Pastors pledge to defy IRS, preach politics from pulpit ahead of election
More than 1,000 pastors are planning to challenge the IRS next month by deliberately preaching politics ahead of the presidential election despite a federal ban on endorsements from the pulpit.
The defiant move, they hope, will prompt the IRS to enforce a 1954 tax code amendment that prohibits tax-exempt organizations, such as churches, from making political endorsements. Alliance Defending Freedom, which is holding the October summit, said it wants the IRS to press the matter so it can be decided in court. The group believes the law violates the First Amendment by “muzzling” preachers.
“The purpose is to make sure that the pastor -- and not the IRS -- decides what is said from the pulpit,” Erik Stanley, senior legal counsel for the group, told FoxNews.com. “It is a head-on constitutional challenge.”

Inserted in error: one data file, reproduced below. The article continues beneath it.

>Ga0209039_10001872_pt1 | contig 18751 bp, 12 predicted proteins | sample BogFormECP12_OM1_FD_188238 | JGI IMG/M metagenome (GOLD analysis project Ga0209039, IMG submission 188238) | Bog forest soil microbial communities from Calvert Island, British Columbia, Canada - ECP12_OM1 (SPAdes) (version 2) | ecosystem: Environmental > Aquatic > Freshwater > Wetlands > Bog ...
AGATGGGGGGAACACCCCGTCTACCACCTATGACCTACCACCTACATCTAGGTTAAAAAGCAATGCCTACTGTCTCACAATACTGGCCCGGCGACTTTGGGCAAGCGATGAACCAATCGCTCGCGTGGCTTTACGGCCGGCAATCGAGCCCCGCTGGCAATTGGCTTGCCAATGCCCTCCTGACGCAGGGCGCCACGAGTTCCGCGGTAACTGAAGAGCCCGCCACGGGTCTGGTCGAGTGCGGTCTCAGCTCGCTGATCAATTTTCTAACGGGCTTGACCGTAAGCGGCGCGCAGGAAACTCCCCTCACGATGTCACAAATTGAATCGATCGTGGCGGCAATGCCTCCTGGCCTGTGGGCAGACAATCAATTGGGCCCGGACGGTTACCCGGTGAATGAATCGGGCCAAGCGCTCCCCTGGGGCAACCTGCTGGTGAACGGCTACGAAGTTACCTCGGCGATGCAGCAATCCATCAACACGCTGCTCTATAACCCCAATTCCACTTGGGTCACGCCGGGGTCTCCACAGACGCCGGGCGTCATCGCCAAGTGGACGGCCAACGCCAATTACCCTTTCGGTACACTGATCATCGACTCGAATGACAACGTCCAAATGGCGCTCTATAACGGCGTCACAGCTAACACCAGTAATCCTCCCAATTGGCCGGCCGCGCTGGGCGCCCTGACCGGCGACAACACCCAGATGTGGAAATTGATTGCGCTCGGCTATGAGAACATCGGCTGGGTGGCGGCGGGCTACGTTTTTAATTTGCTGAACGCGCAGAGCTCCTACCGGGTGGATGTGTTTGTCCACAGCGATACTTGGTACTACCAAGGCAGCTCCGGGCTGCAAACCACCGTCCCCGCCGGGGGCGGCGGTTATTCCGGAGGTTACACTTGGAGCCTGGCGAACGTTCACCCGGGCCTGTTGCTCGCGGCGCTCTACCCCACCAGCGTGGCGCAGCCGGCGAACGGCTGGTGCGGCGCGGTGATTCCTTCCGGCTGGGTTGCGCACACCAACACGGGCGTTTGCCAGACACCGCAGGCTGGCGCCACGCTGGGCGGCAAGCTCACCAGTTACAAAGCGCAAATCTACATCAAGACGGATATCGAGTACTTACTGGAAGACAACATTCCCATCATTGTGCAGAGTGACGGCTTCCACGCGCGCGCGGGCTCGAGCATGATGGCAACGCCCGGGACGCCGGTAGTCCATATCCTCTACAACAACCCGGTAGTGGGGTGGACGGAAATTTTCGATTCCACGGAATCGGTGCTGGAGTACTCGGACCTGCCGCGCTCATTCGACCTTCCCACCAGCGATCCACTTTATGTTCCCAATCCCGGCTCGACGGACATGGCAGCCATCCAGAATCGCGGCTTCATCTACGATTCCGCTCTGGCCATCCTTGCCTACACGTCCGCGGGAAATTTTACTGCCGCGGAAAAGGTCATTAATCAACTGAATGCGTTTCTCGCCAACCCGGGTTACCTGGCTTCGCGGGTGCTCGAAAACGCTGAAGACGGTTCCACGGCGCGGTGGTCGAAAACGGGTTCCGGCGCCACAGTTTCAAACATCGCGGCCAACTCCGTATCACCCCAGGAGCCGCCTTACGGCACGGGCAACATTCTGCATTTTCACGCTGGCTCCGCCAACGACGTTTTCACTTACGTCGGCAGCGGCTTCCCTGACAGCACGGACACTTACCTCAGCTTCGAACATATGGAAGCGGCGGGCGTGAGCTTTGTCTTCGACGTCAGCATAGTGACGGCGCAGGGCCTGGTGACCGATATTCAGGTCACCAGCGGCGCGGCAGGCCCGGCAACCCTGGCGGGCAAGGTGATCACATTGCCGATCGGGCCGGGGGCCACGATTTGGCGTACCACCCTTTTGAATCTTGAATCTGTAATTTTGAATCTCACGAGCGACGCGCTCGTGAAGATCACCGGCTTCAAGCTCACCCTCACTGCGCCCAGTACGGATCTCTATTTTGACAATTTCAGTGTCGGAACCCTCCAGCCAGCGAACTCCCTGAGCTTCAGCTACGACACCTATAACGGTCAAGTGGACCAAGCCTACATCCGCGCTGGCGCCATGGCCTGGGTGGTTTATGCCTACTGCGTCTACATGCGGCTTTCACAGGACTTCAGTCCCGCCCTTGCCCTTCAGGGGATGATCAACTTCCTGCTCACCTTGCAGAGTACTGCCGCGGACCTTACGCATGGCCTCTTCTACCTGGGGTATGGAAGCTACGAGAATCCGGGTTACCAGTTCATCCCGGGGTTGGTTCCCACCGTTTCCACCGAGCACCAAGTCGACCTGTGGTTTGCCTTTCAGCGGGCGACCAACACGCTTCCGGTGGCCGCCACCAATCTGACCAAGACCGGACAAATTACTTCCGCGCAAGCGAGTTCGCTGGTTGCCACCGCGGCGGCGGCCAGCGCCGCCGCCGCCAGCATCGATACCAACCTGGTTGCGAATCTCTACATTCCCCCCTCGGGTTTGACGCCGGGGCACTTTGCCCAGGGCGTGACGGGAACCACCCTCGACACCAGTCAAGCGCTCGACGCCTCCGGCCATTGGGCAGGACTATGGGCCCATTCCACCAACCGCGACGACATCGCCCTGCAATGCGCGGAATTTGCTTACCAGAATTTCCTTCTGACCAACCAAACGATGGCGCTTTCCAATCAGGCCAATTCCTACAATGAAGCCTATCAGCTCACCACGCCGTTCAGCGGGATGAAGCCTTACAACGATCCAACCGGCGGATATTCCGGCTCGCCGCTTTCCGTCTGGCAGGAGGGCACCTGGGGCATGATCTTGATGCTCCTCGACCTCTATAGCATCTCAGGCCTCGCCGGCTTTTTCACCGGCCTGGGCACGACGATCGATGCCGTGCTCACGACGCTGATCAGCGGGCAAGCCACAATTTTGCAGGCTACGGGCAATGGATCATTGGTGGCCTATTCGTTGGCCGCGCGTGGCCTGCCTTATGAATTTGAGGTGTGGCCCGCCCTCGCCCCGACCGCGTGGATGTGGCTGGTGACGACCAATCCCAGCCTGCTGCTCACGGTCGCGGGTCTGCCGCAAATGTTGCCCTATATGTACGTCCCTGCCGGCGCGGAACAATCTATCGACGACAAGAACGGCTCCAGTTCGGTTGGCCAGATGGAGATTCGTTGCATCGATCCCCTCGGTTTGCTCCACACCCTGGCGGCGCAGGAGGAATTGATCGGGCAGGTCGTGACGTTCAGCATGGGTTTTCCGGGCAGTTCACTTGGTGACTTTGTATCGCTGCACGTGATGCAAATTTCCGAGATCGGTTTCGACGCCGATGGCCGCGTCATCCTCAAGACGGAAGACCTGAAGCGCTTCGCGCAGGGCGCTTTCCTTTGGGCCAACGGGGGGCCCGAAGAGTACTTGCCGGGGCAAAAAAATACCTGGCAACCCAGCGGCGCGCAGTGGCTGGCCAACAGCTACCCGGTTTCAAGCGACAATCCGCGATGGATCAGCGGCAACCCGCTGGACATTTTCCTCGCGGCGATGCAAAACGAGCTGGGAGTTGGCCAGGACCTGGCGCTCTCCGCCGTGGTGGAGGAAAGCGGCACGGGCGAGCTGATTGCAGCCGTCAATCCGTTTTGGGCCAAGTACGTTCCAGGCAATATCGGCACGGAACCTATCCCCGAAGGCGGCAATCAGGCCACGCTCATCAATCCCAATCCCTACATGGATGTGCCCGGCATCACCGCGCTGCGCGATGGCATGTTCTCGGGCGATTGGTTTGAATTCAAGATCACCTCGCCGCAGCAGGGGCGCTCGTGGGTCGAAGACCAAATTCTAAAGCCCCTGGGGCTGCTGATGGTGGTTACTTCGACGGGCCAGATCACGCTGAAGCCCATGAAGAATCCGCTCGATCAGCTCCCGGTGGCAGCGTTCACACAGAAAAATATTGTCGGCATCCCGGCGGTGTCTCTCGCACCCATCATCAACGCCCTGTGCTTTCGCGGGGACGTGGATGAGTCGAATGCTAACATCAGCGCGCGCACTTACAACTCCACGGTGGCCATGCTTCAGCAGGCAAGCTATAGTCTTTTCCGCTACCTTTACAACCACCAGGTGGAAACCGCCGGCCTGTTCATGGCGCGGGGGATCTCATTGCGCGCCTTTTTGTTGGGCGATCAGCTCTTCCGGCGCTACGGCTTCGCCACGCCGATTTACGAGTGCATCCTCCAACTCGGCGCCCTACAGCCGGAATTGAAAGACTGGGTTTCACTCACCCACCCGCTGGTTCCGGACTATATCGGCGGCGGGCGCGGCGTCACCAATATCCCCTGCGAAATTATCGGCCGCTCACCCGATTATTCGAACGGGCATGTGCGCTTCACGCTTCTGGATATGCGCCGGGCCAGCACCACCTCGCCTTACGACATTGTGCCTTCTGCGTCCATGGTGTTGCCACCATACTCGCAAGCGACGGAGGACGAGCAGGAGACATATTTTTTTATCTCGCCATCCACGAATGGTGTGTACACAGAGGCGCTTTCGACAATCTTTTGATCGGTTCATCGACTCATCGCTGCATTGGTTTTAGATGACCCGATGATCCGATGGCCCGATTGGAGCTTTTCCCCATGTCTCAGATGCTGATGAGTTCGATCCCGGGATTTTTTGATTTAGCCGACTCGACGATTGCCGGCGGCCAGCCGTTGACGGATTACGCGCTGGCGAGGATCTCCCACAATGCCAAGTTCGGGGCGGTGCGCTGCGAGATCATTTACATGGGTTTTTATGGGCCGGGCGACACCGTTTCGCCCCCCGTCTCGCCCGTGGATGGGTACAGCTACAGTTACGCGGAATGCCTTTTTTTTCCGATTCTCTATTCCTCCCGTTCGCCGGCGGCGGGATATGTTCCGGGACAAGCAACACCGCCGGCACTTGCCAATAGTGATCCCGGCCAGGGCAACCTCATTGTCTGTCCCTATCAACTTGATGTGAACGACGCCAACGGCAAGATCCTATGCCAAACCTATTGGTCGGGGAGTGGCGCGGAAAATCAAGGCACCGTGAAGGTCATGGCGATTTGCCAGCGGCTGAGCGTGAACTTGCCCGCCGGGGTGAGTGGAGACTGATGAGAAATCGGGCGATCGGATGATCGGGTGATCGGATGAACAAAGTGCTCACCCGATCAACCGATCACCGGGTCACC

Stanley said pastors attending the Oct. 7 “Pulpit Freedom Sunday” will “preach sermons that will talk about the candidates running for office” and then “make a specific recommendation.”
“We’re hoping the IRS will respond by doing what they have threatened,” he said. “We have to wait for it to be applied to a particular church or pastor so that we can challenge it in court. We don’t think it’s going to take long for a judge to strike this down as unconstitutional.”
An amendment was made to the IRS tax code in 1954, stating that tax-exempt organizations are “absolutely prohibited from directly or indirectly participating in, or intervening in, any political campaign on behalf of (or in opposition to) any candidate for elective public office.”
“Violation of this prohibition may result in denial or revocation of tax-exempt status and the imposition of certain excise tax,” the IRS says in its online guide for churches and religious organizations seeking tax exemption.
Stanley and others, like San Diego pastor Jim Garlow, say the IRS regularly threatens churches that they will lose their tax-exempt status if they preach politics. But Stanley and Garlow claim the government never acts on the threat because it wants to avoid a court battle.